NAB reduced the introductory and bonus interest rates on its iSaver and Reward Saver accounts today by 0.10 percentage points, but left base rates unchanged. The new rates are:
- NAB iSaver: 0.95% (0.05% base rate + reduced introductory rate of 0.90%)
- NAB Reward Saver: 0.90% (0.05% base rate + reduced bonus rate of 0.85%)
The bank also cut a number of term deposit interest rates by up to 0.10 percentage points.
ANZ is now the only one of the big four banks not to have reduced its savings and term deposit rates in recent days.
Canstar money expert Effie Zahos said while we’ve seen inflation go backwards, we’ve also seen interest rates do the same, so consumers shouldn’t get too comfortable.
“We really need our money to earn a decent return to keep up with the cost of essentials such as groceries and household bills,” Ms Zahos said.
The latest figures from the Australian Bureau of Statistics showed consumer prices declined by 1.90% in the June quarter – the biggest quarterly drop in history. But this result largely came down to a three-month period of free childcare (which has now ended) and a sharp fall in fuel prices, she said.
“Many would see this as good news, as things don’t cost as much so you may not need as much to get by, though I suspect you’re still wanting your money to be working for you,” Ms Zahos said.
She said the low interest-rate environment meant there wasn’t much wiggle room for lenders to offer high savings rates like we’ve seen in the past, so consumers needed to proactively go after the top rates.
↓ Keep reading to find the highest savings account interest rates on our database today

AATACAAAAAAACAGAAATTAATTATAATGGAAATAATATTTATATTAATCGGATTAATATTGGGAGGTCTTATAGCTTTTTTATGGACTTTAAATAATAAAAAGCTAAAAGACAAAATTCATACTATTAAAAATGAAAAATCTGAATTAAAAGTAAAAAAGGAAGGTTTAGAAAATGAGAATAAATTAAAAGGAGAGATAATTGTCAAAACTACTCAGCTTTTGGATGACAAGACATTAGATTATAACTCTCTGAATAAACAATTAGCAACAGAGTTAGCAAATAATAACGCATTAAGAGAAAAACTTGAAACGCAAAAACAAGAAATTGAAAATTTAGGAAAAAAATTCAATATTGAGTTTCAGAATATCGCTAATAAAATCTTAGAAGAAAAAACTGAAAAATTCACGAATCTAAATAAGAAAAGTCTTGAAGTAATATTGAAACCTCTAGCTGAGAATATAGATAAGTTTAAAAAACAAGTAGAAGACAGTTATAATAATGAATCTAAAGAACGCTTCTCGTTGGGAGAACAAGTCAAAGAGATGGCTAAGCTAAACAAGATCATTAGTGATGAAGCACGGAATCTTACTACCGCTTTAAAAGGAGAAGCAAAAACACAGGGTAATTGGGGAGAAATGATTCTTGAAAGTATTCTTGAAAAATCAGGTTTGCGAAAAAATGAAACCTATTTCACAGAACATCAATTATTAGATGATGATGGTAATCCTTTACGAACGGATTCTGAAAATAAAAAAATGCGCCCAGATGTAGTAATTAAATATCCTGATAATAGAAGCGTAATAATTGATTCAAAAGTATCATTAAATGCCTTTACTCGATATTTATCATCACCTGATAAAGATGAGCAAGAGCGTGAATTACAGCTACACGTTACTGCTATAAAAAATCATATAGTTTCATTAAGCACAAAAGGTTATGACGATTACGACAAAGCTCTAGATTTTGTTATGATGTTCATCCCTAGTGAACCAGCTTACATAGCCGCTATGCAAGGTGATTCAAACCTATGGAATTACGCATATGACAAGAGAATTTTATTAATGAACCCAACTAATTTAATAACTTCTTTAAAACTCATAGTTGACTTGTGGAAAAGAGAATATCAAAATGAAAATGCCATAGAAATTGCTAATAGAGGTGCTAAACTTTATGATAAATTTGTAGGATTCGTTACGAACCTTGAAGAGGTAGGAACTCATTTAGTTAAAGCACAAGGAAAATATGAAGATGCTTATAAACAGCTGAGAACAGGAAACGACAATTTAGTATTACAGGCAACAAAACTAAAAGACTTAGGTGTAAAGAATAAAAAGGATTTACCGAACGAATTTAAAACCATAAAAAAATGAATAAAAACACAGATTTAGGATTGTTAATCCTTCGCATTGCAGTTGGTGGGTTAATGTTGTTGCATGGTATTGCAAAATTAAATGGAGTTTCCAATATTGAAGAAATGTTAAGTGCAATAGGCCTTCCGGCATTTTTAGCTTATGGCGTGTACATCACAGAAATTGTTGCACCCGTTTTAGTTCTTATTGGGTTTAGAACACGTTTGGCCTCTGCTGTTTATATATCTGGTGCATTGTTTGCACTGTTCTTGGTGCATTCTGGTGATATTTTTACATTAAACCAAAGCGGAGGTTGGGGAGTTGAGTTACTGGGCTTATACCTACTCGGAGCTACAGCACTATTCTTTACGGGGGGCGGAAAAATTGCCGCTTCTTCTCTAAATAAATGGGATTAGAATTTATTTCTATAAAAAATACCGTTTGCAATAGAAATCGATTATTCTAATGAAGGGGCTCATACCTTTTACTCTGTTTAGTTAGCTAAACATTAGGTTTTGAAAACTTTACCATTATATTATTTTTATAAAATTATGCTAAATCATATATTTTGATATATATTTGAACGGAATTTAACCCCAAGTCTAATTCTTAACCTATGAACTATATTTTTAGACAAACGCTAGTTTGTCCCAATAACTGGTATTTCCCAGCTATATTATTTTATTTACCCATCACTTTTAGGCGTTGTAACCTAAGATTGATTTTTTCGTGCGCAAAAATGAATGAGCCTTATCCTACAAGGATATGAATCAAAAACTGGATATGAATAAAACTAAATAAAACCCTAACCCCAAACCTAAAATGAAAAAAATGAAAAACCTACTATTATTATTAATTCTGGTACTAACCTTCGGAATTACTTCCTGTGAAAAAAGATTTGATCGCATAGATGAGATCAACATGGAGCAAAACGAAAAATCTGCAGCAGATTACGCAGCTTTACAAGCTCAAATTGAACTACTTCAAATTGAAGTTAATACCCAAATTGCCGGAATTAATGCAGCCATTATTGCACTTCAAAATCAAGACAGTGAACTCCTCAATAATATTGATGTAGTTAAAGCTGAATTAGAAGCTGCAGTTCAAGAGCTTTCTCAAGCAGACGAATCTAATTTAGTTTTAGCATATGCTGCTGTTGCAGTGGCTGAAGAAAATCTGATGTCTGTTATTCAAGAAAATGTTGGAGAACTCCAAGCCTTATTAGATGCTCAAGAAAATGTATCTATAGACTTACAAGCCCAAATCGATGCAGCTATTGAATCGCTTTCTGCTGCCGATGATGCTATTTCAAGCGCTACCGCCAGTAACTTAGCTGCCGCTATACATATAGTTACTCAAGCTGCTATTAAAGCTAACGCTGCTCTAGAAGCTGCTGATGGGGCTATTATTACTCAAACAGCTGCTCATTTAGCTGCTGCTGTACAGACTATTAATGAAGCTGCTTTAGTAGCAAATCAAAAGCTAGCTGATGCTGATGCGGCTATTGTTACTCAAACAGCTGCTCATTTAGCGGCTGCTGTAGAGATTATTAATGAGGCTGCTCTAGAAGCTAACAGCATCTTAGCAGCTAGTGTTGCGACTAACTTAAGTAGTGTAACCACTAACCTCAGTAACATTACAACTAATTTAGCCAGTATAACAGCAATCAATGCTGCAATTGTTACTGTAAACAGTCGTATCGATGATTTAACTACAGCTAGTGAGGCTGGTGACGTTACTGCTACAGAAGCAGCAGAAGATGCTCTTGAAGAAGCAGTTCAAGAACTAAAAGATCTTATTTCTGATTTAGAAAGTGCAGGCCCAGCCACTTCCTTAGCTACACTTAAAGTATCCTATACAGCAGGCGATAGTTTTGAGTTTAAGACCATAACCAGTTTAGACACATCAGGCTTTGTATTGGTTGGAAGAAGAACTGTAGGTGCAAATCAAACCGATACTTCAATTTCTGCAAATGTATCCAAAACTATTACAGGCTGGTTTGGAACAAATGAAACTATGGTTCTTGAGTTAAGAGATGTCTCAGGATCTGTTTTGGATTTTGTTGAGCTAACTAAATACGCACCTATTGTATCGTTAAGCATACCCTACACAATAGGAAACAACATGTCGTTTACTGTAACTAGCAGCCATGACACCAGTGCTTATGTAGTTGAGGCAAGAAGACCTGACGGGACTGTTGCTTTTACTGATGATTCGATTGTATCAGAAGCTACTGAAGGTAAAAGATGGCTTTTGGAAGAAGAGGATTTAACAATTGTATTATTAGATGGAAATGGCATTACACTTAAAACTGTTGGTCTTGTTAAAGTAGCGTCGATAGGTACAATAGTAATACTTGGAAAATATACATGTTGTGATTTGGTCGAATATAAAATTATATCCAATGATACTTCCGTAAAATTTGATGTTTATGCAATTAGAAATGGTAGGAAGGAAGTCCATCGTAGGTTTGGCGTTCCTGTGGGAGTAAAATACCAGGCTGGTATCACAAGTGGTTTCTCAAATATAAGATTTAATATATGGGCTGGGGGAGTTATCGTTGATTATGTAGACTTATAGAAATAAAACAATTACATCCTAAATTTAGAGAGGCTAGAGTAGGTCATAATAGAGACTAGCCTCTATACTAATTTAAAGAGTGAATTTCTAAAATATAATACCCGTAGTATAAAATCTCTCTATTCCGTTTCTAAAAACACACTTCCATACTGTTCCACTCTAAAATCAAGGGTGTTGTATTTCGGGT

Savers’ rates are being reduced as banks cut into their own margins to compete for the lowest home loan interest rates, which were now down to record lows of less than 2% in some cases.
“We can no longer afford to pay a lazy tax,” she said.
“Those keen on going after the top savings rates will have to be willing to chase promotional rates.
“The alternative is to dial up the risk and invest in other asset classes, but the downside of course is that they don’t come with government backed guarantees.”
Australian banks, building societies and credit unions that are authorised deposit-taking institutions (ADIs) have their customer’s deposit accounts guaranteed up to $250,000 by the government as a type of safety net in the case that ADI failed.
What are the top savings account rates?
The top savings account rates on Canstar’s database at the time of writing are:
- 2.25% – Rabobank’s High Interest Savings Account (0.80% base rate + 1.45% promotional rate for four months)
- 2.20% – Heritage Bank’s Online Saver (0.80% base rate + 1.40% promotional rate for four months)
- 2.10% – HSBC’s Serious Saver Account (0.15% bonus rate + 1.95% promotional rate for four months)
- 2% – Macquarie Bank’s Savings Account (1.35% base rate + 0.65% promotional rate for four months)
- 1.75% – Australian Unity’s Active Saver (0.25% base rate + 1.50% bonus rate)
Source: www.canstar.com.au – 30/07/2020. Based on savings accounts on Canstar’s database available for a deposit amount of $10,000. Includes flexible savings accounts that allow flexible access to balance whilst paying an interest rate and bonus savings accounts that pay a bonus rate when conditions are met each month. Top 5 products selected and listed in descending order by Total Rate, followed by Base Rate. Total Rate includes the base rate plus any applicable conditional bonus rate or promotional rate. Conditions may apply to bonus and promotional rates, contact the relevant company for full terms and conditions.
The comparison table below shows some of the Savings Accounts on Canstar’s database for a regular saver in NSW with links to the providers’ websites. The results shown are based on an investment of $100,000 in a personal savings account and are sorted by Star Rating (highest to lowest), then provider name (alphabetically). For more information and to confirm whether a particular product will be suitable for you, check upfront with your provider and read the Product Disclosure Statement before making a decision.